6. C# Language, Part 2: Transitive Verbs

In the last chapter you saw how to create the nouns of C#, declared elements. In this chapter, we’ll look at one of the two kinds verbs: the EXPRESSIONS that are roughly (very roughly) equivalent to transitive verbs. (If it’s been awhile since you studied grammar, a transitive verb is one that takes both a subject and an object: “He bought the book.”)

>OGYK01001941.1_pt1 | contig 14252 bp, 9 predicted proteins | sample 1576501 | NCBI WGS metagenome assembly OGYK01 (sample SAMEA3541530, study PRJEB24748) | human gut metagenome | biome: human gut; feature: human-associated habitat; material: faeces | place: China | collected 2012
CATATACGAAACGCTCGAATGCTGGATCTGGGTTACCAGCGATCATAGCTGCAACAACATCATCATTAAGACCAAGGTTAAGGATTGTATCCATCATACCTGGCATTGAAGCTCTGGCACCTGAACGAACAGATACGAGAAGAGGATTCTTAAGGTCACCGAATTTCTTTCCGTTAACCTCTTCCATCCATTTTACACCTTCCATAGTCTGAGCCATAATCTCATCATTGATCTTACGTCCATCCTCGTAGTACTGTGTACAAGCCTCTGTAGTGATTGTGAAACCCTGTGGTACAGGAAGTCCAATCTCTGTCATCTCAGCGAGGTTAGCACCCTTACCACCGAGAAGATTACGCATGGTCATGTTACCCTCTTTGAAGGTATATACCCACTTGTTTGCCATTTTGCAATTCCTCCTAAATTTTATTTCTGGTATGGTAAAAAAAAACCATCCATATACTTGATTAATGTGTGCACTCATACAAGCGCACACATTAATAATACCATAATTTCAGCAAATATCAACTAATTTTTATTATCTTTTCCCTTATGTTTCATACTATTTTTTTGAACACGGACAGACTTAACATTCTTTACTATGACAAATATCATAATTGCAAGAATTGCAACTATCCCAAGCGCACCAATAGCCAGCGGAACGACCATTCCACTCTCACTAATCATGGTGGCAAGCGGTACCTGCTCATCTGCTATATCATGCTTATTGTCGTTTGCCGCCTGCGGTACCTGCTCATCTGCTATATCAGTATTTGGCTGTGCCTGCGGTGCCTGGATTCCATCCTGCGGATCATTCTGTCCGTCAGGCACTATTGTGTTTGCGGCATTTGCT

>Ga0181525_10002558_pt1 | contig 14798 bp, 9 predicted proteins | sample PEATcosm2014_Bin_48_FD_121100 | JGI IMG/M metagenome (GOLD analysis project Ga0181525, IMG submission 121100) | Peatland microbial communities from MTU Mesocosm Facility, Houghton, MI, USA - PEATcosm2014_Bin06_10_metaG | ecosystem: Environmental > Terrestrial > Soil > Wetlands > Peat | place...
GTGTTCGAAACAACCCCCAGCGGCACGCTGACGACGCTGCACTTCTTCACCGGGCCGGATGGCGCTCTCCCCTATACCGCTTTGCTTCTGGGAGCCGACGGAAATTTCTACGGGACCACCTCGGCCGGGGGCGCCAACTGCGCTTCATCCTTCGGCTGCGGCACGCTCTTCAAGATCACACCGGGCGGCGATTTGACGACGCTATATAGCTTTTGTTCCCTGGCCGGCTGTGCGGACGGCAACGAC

Many people equate programming expressions to mathematical formulae. That’s not wrong, exactly, but expressions are a lot more than that. Of course you can say, “x = 1 + 1” in C#, and you’ll use an expression to say it, but you’ll also use expressions to say things like, “If Dumbo is an elephant, give him some peanuts” and, “Greedy wants the biggest apple ...

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